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The Nineties to Now: The History of WGU

Jan 26, 2023

The 1990s was an era of innovation: Sony unveiled the PlayStation. The Nokia 1011 became the first mass-produced cell phone to hit the market. Furbies landed on shelves (and haunted the dreams of children everywhere). But one breakthrough would rule them all: the World Wide Web. 

In 1995, as traffic picked up on the information superhighway, a meeting of the Western Governors’ Association convened in Utah. Among the topics up for discussion was higher learning. Then-governor of Utah Mike Leavitt had watched as institutions of higher learning grew and grew, becoming more and more expensive. Gov. Leavitt was concerned; was he the only one who saw higher education in his state as unsustainable, at least in the way it was currently delivered?

“A conversation broke out among the other governors, and it was clear that they shared the concern,” Gov. Leavitt said.

The governors all agreed. Higher education–as the 90s knew it–took too long, cost too much, and didn’t ultimately deliver.  

“We wanted to change the face of higher education,” said then-governor of Wyoming Jim Geringer.

“We wanted to change the face of higher education.”

– Gov. Jim Geringer

With the other governors aboard, a task force was formed to address the higher education issue. They wanted to create a new kind of university–and they wanted to use the revolutionary technology of the internet to do it. 

A Revolutionary Approach

Getting a university off the ground wasn’t as simple as signing a paper. There was funding to be found, students to recruit, and curricula to design. No one person could design a whole university, so how much could this one task force do?

Turns out, 19 dedicated governors can do a lot with a little time and a lot of dedication. 

Funding was secured from various sources. While each of the 19 governors contributed a hundred thousand dollars, the money went quickly. But word of this soon-to-be university moved like wildfire; Scott McNealy, co-founder of Sun Microsystems, heard about the governors’ efforts and wrote a $500,000 check. 

“There were some miracles that happened,” Gov. Leavitt said.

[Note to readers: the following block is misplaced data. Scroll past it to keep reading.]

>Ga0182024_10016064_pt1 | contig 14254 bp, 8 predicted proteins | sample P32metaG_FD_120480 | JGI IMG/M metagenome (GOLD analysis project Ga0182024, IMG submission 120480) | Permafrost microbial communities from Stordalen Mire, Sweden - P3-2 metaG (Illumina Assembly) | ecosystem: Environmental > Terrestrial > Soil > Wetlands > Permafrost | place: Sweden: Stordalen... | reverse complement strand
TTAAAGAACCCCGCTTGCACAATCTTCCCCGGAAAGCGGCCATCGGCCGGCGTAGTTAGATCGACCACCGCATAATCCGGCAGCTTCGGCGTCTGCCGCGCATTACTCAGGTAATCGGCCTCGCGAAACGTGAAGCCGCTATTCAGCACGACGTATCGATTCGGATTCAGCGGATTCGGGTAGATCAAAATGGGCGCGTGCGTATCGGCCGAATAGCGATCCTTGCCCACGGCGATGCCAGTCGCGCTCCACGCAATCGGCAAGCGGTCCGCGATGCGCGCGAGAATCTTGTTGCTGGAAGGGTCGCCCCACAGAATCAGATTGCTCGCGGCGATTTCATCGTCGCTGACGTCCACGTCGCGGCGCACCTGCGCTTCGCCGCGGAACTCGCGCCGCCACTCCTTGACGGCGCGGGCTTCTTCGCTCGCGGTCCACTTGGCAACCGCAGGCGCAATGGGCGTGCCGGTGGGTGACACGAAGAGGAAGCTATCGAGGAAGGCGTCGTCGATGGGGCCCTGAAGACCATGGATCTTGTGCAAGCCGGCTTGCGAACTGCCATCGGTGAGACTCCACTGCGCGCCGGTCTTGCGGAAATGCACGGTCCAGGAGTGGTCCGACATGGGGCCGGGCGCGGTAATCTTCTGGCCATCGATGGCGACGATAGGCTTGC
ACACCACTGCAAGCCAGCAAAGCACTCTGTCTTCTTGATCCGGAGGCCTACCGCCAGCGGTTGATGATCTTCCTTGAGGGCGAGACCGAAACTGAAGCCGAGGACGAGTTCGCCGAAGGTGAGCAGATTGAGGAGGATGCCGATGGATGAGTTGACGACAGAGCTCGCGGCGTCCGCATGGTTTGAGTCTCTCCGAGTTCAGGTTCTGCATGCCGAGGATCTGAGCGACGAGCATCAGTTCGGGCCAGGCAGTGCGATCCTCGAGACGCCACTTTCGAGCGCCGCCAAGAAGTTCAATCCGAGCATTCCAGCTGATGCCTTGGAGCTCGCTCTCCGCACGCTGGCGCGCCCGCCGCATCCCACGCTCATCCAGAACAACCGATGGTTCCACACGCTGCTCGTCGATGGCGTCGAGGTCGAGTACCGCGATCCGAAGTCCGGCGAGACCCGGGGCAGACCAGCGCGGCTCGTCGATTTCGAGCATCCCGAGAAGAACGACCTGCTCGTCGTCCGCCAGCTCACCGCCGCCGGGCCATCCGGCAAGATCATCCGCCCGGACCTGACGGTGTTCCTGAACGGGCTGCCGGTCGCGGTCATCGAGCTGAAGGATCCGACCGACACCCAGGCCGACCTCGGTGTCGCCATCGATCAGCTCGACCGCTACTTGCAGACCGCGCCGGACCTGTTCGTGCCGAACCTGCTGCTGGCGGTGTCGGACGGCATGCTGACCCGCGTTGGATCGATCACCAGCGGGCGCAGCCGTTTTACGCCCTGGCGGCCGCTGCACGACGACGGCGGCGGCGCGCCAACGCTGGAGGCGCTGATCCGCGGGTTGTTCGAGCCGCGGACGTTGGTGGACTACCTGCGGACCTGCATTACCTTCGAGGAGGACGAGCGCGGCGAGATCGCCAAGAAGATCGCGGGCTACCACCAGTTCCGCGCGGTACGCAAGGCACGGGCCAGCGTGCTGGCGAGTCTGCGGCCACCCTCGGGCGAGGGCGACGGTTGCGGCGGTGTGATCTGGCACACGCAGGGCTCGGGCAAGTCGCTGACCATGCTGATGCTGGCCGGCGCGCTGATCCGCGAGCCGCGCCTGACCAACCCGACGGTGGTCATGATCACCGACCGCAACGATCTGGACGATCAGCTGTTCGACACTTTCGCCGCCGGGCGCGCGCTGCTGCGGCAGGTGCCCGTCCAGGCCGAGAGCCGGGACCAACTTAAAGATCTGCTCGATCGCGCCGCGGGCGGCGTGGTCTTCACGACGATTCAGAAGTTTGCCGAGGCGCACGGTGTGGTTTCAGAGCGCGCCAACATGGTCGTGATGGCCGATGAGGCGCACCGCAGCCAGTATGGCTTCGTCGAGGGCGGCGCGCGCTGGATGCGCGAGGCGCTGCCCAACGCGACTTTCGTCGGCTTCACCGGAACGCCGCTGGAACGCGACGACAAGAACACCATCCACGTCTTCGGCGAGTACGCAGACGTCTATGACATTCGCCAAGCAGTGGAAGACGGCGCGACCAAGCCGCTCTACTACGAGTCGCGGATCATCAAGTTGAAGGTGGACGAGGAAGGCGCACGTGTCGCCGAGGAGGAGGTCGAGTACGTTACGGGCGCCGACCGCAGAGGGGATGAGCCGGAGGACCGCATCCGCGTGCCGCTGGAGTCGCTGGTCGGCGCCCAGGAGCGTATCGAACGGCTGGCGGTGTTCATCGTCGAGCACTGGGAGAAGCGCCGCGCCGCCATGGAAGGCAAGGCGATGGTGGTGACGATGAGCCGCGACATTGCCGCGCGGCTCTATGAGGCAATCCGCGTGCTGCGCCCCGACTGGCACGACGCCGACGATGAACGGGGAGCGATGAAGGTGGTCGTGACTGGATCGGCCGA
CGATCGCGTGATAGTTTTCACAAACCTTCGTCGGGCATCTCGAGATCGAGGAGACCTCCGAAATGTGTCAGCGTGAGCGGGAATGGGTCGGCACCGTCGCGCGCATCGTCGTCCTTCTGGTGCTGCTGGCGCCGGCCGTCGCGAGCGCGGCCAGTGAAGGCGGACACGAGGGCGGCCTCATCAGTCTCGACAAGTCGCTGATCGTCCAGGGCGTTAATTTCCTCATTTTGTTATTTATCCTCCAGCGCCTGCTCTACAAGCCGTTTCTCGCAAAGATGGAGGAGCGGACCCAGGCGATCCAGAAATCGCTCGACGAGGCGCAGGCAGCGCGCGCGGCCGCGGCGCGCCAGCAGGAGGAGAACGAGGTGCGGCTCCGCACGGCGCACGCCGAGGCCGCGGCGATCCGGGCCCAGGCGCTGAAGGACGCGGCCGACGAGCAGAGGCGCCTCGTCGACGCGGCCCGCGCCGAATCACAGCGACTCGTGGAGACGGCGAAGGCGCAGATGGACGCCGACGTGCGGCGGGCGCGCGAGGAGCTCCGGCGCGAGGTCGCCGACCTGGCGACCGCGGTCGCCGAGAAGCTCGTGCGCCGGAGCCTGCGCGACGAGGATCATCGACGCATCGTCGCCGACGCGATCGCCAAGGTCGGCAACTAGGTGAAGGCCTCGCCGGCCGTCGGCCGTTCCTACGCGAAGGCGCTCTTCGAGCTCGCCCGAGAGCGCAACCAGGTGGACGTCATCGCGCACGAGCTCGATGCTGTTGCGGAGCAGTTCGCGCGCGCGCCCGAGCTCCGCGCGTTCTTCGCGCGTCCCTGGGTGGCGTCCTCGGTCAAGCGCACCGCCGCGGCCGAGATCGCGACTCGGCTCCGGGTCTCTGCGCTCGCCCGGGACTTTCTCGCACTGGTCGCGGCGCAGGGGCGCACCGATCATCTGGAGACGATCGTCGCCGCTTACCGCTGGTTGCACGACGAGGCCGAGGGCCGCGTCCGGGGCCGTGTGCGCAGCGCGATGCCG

Soon, more private organizations came on board: IBM, Microsoft, and Cisco all were early contributors. They believed in the governors’ vision for a new approach to higher learning.

This approach wasn’t just new; it was revolutionary. Instead of spending weeks in a classroom, students could pass their courses as soon as they mastered the material with competency-based education. With tuition prices already soaring in the 90s, the governors came up with a plan to offer a flat-rate, term-based tuition, meaning students could take and pass as many classes as they’d like for the same low fee. Finally, when a student was barred from traditional learning due to scheduling and life constraints, an online-only learning model could help more people access education and cut down on building costs. 

One of the biggest challenges for the governors was deciding on a name for their new school. Afterall, a good school needs a good name. And then, it clicked. The day before the governors were due to sign the articles of incorporation, the governors had a name: Western Governors’ University, or WGU. Before signing the articles, the governors donned Western Governors University sweatshirts, which had been printed overnight.

The signing itself was also revolutionary. Rather than signing the document with a pen, the governors each clicked a computer mouse.

A History of Innovation

Once WGU existed, the governors faced another challenge: attracting students. 

“Our first graduating class was one student,” said former WGU president Bob Mendenhall. 

Thankfully, graduating class size increased–a lot. Now, class size averages in the tens of thousands. By the end of 2017, over 100,000 students had received a degree from WGU. The number has continued to grow, and as of 2022, WGU has over 300,000 alumni.

WGU has successfully revolutionized the way higher education can be delivered. While other universities are offering more programs with an online option, they have yet to catch up to the all-online curriculum of WGU. Further, traditional curriculum moves along at a snail’s pace with a credit-hour model. WGU students can fly through their courses as soon as they can prove competency. Finally, while other schools charge tuition that seems unreachable to the average American, WGU’s tuition clocks in at about $7,000 per year. 

Universities as we know them have existed for hundreds of  years. While WGU’s history may be just a blip in the timeline of education, it is a storied history, one that reshaped the way we create and distribute higher education. We are not just a footnote in the timeline of higher education; we’re a milestone. Our university was born from the innovative energy of the 1990s; as technology continues to evolve, we will innovate right along with it.

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